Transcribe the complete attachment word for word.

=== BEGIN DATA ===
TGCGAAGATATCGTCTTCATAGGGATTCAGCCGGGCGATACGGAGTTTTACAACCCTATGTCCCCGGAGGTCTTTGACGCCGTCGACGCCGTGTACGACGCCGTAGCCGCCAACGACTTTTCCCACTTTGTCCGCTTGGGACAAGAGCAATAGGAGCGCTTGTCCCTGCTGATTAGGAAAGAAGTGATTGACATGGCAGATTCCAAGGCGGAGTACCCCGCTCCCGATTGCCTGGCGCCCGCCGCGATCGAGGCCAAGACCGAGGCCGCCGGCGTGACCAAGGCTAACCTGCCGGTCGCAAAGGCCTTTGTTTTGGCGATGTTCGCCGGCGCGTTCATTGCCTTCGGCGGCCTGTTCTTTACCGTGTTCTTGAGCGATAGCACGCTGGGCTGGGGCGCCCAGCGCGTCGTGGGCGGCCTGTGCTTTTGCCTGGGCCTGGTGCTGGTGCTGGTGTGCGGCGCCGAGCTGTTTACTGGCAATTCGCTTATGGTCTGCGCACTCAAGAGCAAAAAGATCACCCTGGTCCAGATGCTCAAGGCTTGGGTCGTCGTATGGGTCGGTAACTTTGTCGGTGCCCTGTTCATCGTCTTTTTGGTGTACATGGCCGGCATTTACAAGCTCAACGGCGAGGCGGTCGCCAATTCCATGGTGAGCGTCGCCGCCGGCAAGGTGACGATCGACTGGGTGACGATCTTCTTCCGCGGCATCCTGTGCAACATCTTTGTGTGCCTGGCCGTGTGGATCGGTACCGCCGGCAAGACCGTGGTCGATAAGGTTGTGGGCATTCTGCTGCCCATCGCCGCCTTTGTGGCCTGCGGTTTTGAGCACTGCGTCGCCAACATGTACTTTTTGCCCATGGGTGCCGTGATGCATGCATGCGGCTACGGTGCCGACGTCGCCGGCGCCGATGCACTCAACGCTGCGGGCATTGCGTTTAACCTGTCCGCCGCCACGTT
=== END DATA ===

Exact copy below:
TGCGAAGATATCGTCTTCATAGGGATTCAGCCGGGCGATACGGAGTTTTACAACCCTATGTCCCCGGAGGTCTTTGACGCCGTCGACGCCGTGTACGACGCCGTAGCCGCCAACGACTTTTCCCACTTTGTCCGCTTGGGACAAGAGCAATAGGAGCGCTTGTCCCTGCTGATTAGGAAAGAAGTGATTGACATGGCAGATTCCAAGGCGGAGTACCCCGCTCCCGATTGCCTGGCGCCCGCCGCGATCGAGGCCAAGACCGAGGCCGCCGGCGTGACCAAGGCTAACCTGCCGGTCGCAAAGGCCTTTGTTTTGGCGATGTTCGCCGGCGCGTTCATTGCCTTCGGCGGCCTGTTCTTTACCGTGTTCTTGAGCGATAGCACGCTGGGCTGGGGCGCCCAGCGCGTCGTGGGCGGCCTGTGCTTTTGCCTGGGCCTGGTGCTGGTGCTGGTGTGCGGCGCCGAGCTGTTTACTGGCAATTCGCTTATGGTCTGCGCACTCAAGAGCAAAAAGATCACCCTGGTCCAGATGCTCAAGGCTTGGGTCGTCGTATGGGTCGGTAACTTTGTCGGTGCCCTGTTCATCGTCTTTTTGGTGTACATGGCCGGCATTTACAAGCTCAACGGCGAGGCGGTCGCCAATTCCATGGTGAGCGTCGCCGCCGGCAAGGTGACGATCGACTGGGTGACGATCTTCTTCCGCGGCATCCTGTGCAACATCTTTGTGTGCCTGGCCGTGTGGATCGGTACCGCCGGCAAGACCGTGGTCGATAAGGTTGTGGGCATTCTGCTGCCCATCGCCGCCTTTGTGGCCTGCGGTTTTGAGCACTGCGTCGCCAACATGTACTTTTTGCCCATGGGTGCCGTGATGCATGCATGCGGCTACGGTGCCGACGTCGCCGGCGCCGATGCACTCAACGCTGCGGGCATTGCGTTTAACCTGTCCGCCGCCACGTT